When it comes to risk analysis, one of the most important tools an IT executive can deploy is compelling language.
Getting buy-in from senior management is one of the most, if not the most, important prerequisite for effective IT risk management. Senior management will not be interested in the gritty technical details; they will want to ensure that risk analysis:
- Contains thoughtful consideration of all possible risk events
- Uses domain expertise and whatever useful security metrics exist to determine event probabilities
- Leverages business owners' knowledge of their operations to consider the impact of various risk events to the business in a meaningful way
- Introduces as much objectivity and precision as possible into the risk analysis process
- Produces prioritized output to guide executive decision-making on risk management
- Is communicated, including its findings and recommendations, in clear and understandable language
It's also vital to rethink and rephrase the old equation "Risk = (Threat * Vulnerability) / Controls". This formula doesn't factor in the impact of a potential risk occurring and this of utmost importance to senior management. The equation also doesn't clarify what "threat" means. The threat must be qualified - for example, consider if "threat" is the level of force being applied by the attacker, or the frequency of event occurrence, or both? It's essential to remove ambiguity wherever possible.
The Open Group Security Forum has developed a risk taxonomy that aims to clarify the terminology used in risk management and define the relationships between terms. The objectives of the Open Group Taxonomy Standard are to:
- Educate information security, risk, and audit professionals
- Enable a common language for the information security and risk management profession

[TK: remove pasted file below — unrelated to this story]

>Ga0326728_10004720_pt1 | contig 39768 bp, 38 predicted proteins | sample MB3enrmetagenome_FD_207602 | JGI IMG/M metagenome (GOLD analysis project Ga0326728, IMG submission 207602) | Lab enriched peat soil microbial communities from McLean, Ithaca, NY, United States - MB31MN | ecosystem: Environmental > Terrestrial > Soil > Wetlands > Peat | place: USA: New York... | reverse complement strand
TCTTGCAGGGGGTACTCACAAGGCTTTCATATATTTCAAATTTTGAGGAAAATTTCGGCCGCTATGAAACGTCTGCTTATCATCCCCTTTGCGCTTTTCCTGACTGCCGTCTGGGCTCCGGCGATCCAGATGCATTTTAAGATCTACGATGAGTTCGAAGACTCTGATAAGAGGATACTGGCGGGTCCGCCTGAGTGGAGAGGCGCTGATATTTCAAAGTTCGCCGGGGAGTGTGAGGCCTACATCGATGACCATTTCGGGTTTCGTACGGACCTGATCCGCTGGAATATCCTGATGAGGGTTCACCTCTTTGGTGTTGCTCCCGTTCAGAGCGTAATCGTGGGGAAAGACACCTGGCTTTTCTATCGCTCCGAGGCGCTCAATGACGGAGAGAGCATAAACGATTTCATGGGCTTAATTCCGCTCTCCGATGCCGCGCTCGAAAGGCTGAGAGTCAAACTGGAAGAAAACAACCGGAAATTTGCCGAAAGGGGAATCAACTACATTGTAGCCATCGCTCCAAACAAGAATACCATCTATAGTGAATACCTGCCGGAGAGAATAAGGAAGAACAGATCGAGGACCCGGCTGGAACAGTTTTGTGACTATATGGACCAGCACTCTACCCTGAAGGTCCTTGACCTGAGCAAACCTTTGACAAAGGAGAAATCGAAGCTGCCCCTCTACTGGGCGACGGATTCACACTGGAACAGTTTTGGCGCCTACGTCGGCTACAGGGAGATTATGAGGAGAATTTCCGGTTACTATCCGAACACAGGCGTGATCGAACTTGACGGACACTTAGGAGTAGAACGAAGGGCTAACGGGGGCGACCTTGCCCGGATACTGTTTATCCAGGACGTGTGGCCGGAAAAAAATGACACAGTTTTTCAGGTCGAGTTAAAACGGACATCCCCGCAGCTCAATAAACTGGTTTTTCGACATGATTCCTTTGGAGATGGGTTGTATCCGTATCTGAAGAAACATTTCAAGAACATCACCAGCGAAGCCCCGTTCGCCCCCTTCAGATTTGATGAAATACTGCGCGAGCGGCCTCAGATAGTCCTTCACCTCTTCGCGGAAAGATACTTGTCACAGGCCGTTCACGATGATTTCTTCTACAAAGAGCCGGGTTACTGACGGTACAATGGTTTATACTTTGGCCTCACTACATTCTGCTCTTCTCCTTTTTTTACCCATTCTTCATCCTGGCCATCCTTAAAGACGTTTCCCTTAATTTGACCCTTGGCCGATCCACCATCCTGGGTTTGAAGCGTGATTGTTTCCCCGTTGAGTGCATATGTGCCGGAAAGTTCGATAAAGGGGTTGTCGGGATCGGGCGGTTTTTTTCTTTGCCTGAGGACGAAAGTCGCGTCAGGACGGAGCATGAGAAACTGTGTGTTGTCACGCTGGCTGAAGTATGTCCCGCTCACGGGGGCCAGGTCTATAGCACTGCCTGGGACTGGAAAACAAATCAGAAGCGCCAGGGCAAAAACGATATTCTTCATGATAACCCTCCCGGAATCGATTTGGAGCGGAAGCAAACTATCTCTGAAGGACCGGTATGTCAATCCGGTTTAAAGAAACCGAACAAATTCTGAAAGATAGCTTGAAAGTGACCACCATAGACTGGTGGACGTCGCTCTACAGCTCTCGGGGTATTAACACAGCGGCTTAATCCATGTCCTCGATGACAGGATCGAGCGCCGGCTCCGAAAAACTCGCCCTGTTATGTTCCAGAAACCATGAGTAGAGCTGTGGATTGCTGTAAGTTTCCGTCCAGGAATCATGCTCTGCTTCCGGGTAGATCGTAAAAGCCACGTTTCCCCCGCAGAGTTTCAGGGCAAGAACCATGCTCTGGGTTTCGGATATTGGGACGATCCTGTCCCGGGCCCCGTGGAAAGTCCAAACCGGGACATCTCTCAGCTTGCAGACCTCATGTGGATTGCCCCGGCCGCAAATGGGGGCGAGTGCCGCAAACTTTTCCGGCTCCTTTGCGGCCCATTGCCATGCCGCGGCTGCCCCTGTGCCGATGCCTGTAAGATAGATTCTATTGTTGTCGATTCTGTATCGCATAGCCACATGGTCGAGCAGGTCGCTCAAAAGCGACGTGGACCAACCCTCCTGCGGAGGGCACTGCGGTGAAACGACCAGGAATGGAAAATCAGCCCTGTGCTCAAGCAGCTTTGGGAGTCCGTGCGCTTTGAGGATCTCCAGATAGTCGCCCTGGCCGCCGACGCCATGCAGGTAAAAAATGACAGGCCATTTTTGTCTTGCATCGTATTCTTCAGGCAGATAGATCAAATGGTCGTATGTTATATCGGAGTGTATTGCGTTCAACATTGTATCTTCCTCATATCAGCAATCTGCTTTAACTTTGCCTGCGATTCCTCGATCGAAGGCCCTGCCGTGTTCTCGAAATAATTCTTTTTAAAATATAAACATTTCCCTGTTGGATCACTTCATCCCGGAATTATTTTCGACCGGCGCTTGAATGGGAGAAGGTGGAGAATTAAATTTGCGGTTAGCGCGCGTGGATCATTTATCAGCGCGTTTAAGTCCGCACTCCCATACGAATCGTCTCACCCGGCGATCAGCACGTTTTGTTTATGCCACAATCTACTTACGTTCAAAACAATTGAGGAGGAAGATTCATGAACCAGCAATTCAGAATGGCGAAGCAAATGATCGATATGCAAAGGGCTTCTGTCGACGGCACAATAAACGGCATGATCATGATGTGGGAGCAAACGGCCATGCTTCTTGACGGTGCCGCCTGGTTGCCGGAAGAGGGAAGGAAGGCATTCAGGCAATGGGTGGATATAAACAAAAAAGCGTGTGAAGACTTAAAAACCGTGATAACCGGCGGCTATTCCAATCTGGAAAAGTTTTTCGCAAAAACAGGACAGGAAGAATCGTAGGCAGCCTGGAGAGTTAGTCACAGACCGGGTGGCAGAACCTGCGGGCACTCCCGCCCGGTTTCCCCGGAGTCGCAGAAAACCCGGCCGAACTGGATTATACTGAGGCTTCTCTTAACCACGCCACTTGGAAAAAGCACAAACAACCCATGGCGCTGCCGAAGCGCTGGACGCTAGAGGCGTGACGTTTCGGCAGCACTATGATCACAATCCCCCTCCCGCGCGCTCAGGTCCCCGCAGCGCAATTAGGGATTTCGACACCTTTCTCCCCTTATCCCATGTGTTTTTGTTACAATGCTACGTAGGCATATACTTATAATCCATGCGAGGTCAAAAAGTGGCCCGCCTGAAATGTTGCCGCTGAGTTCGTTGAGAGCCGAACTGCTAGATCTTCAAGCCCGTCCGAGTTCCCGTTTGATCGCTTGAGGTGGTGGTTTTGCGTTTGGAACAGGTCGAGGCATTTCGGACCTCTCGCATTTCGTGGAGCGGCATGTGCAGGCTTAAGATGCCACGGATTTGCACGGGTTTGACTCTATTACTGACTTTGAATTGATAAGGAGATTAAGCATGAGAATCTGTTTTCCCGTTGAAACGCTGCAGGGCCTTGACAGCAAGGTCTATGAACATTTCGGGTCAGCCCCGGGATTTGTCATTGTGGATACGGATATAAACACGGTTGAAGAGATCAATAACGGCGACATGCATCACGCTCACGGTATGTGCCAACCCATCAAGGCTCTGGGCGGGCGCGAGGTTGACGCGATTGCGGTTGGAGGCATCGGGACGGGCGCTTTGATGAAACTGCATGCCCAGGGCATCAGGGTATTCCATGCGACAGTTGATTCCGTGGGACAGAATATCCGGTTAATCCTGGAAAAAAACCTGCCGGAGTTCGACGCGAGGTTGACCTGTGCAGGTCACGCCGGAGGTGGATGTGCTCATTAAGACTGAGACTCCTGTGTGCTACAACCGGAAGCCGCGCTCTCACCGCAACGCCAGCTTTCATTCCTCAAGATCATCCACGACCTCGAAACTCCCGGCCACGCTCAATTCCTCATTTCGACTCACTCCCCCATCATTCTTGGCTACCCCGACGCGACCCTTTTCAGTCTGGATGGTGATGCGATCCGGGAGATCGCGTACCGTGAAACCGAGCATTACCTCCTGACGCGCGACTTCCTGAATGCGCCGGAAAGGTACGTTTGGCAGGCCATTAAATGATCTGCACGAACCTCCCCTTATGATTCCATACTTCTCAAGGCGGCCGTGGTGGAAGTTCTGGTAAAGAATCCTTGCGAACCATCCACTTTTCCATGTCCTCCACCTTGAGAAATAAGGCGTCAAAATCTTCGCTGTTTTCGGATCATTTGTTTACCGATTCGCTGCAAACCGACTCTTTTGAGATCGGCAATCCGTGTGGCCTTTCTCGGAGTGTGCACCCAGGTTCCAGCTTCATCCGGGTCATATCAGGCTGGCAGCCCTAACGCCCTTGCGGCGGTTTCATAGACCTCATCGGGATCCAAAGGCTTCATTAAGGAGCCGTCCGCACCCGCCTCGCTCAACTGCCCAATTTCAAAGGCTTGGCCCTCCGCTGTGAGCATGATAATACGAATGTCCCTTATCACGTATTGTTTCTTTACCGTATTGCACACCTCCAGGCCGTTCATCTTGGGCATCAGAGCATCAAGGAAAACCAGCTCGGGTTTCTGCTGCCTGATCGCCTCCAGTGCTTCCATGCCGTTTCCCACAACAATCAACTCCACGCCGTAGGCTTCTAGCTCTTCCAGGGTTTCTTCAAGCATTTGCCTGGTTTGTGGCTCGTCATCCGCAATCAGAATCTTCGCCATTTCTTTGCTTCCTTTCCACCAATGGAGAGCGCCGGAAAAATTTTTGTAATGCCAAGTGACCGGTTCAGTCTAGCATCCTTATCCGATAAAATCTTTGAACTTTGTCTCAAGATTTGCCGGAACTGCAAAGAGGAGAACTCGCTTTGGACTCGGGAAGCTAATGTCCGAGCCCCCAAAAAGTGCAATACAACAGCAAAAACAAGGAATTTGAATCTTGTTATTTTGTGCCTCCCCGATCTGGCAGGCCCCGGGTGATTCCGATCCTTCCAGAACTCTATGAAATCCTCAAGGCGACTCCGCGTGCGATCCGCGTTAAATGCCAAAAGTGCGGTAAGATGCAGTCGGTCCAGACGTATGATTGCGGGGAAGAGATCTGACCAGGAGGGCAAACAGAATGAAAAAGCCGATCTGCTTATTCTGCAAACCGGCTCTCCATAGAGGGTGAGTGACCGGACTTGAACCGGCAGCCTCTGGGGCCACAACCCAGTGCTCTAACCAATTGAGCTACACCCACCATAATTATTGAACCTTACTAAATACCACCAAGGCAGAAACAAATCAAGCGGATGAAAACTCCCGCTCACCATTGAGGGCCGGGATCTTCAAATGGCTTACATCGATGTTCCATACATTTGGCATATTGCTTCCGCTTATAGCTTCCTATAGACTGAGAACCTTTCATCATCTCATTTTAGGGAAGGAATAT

- Introduce rigor and consistency into analysis, which sets the stage for more effective risk modelling
- Explain the basis for risk analysis conclusions
- Strengthen existing risk assessment and analysis methods
- Create new risk assessment and analysis methods
- Evaluate the efficacy of risk assessment and analysis methods
- Establish metric standards and data sources
The faster IT architecture evolves, the greater the need for clarity when it comes to risk analysis - clarity not just in terms of language, but also in terms of technique. Effective measurement will bring clarity to your risk analysis. You need to measure the risk and components that contribute to an organisation's risk posture in order to make decisions about which risks to mitigate. Even though collecting information critical to risk analysis can be manual and laborious, making the effort to measure risk factors is essential in order to understand risk and to decide which risks to avoid, accept, transfer, or mitigate.
The Open Group has published a Guide to the Requirements for Risk Assessment Methodologies, which describes the elements that make up an effective risk assessment. The guide seeks to identify and articulate the characteristics that make up effective risk assessment methodologies, providing a standard set of guidelines for risk assessment methodologies.
The IT risk landscape is evolving rapidly. Architectures such as virtualisation and cloud computing all change the way in which information is produced and consumed in an enterprise. Each technology brings its own selection of new vulnerabilities and new risks. While we don't have much control over the speed at which new technology evolves, we do have control over how we define risk.
The Open Group is a supplier-neutral and technology-neutral consortium spanning all sectors of the IT community - IT customers, systems and solutions suppliers, tool vendors, integrators and consultants, as well as academia and researchers.
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This was first published in November 2010